There you are minding your business having what you perceive to be a 'normal' relationship and your partner has just dropped a bombshell !
There will be a lot of thoughts running through your head right now !
Not least the 'big ones' -
1) Is your partner gay?
2) What will everyone think? From family members to the outside world!
3) Does he want to change sex?
As things go on you will have many other questions,
and you won't always know the best way to ask them!
Quite often, there never seems to be a right time and you maybe don't want to rock the boat.
'T' partners in general are quite secretive - they usually have always had to be.
Boys learn early on that they are different and that keeping the female side of them hidden is the best policy for a quiet life.
For the women who love them, this can be difficult to grasp. Most women are more emotional creatures -
could any of you hide a dark secret for many years without even telling your closest friend?
If your partner has told you he dresses, this represents a huge leap of faith for him, and even though you may be confused and upset, please remember that the likelihood is that your partner is terrified. This applies in spades if he didn't tell you, but you found out for yourself - however angry and confused you may be, do try to remember that he may well have had what he regarded as very good reasons for keeping it from you.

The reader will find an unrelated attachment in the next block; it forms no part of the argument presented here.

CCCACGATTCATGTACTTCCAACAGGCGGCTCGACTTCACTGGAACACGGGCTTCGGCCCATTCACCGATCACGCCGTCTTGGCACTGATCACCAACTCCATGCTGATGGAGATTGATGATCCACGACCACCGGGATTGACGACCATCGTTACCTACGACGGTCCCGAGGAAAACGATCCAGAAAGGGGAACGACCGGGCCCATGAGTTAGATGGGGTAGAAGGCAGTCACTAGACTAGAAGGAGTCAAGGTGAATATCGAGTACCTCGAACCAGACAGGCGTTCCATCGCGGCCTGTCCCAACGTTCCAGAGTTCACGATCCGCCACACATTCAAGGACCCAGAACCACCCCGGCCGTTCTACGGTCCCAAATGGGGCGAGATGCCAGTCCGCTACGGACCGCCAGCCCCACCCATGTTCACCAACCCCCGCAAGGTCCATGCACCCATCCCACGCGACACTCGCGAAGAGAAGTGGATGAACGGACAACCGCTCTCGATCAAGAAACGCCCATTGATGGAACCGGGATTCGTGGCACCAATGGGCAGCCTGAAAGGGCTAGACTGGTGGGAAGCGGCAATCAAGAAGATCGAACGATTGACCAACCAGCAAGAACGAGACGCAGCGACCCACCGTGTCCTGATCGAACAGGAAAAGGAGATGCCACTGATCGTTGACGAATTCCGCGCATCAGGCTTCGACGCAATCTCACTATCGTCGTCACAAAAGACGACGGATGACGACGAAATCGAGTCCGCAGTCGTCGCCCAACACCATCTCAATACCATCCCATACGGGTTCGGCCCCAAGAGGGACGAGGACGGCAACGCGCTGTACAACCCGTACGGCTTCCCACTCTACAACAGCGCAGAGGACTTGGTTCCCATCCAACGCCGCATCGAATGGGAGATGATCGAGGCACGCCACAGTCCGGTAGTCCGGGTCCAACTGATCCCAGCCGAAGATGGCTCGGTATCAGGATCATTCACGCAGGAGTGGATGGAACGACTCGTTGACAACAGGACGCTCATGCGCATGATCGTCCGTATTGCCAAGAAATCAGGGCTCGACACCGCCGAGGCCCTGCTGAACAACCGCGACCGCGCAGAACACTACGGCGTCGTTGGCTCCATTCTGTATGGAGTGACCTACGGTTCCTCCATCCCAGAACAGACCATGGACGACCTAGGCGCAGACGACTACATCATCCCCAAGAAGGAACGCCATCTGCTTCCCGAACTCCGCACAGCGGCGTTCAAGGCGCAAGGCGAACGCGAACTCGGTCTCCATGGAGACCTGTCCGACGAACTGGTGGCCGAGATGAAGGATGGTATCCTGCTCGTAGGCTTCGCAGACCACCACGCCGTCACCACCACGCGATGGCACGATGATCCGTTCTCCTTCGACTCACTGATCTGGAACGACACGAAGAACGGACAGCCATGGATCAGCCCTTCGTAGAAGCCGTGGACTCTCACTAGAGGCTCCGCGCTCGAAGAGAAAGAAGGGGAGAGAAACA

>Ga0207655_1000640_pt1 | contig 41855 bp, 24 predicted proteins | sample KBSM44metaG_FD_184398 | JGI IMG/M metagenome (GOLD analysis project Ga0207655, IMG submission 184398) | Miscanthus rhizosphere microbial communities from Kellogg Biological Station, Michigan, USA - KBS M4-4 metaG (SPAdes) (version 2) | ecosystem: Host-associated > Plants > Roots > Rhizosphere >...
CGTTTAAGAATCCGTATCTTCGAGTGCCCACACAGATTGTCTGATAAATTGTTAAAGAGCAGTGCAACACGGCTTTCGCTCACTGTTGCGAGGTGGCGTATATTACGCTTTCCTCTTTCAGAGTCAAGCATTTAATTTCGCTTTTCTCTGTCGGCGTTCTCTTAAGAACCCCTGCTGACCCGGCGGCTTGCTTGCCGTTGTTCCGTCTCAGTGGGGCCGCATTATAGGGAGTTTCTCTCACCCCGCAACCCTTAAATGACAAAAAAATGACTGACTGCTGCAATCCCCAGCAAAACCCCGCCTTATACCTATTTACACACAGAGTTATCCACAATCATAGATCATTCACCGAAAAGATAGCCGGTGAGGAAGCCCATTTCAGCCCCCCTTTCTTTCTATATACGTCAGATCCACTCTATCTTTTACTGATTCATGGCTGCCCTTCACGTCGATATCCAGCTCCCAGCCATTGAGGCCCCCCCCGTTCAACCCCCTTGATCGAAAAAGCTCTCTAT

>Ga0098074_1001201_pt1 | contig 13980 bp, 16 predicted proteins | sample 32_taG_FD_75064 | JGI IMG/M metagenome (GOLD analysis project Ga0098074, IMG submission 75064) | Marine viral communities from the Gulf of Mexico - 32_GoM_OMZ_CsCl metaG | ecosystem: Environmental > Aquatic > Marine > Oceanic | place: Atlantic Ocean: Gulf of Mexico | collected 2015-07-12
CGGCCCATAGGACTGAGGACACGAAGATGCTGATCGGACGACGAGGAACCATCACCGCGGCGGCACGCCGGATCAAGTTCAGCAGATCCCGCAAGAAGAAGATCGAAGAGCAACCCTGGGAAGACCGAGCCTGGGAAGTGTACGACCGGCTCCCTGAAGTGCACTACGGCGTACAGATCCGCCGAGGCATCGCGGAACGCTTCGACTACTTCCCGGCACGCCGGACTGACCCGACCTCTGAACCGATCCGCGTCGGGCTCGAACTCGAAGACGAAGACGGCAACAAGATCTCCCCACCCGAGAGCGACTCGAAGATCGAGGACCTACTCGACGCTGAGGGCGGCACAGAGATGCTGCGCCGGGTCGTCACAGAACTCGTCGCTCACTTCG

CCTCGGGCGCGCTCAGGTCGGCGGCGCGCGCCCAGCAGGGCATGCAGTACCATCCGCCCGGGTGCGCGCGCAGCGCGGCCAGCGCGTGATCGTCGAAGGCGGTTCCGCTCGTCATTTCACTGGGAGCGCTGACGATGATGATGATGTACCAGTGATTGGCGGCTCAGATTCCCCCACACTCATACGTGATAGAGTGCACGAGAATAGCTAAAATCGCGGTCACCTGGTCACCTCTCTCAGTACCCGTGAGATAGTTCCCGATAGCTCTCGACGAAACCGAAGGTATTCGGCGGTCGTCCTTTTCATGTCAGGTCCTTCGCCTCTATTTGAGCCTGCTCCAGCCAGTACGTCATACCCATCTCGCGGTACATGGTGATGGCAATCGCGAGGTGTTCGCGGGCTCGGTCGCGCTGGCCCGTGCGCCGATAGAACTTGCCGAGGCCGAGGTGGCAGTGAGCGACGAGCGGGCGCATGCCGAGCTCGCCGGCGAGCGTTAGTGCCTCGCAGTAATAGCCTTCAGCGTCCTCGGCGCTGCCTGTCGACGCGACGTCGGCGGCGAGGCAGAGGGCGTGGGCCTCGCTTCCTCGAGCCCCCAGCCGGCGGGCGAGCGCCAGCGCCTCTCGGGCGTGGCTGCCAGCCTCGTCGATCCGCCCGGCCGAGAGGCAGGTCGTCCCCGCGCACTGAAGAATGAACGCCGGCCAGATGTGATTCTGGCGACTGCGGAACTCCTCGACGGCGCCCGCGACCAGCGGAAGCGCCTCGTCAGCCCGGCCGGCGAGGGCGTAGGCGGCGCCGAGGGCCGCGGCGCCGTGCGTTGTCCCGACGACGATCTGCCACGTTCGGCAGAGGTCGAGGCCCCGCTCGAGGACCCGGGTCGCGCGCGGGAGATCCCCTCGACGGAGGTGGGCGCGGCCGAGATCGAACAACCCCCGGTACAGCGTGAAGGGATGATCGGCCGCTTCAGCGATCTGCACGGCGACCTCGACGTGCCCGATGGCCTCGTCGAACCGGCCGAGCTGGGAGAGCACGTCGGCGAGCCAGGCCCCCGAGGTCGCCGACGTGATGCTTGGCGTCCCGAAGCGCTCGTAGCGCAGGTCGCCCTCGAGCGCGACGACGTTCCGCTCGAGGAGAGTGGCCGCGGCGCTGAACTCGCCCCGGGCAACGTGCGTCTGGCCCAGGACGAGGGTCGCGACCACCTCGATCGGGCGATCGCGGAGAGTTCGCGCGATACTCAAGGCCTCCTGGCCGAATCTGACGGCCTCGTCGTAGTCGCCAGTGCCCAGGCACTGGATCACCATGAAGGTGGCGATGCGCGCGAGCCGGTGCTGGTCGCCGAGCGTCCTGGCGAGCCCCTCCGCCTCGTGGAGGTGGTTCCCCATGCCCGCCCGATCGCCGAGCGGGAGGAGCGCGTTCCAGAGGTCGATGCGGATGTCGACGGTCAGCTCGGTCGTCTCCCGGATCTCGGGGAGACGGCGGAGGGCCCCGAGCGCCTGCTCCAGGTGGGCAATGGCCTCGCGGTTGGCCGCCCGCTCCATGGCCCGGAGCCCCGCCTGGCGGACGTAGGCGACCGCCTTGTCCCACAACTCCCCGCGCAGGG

Your partner will be thinking along similar lines to you -
1) Will she leave me?
2) Will she tell people and humiliate me?
3) Will she think i'm gay?
The key to any relationship is communication - don't be afraid to say how you feel, but be aware that your partner may have never told another living soul and your reactions may well have a long lasting effect.
From my experience, when a 'T' partner is challenged they may clam up. Because of the nature of what is being discussed and the associated fears, the calmer you stay the further you will get!
I would like to stress here that no one has to do anything they don't feel comfortable with. Everyone has the right to say 'this is not for me' if that's the way they really feel. Sometimes this might seem easier said than done - you may have been married for a good few years, have children at home, be worried about supporting yourself or many other reasons.
What I will say is that there are a great many couples for whom one partner's being 'T' is just another aspect of their relationship. No big deal!
In some cases it has brought partners closer together, and in others the shockwaves have split them up completely.
So where you go from here depends on you, and hopefully there may be some bits and pieces around here that will help you with that.
There is no right or wrong answer - to a degree we are all on our own, yet we share many commonalities.
Being Transgender or Gay is not a choice, being Transphobic or Homophobic is, so don't be a Twonk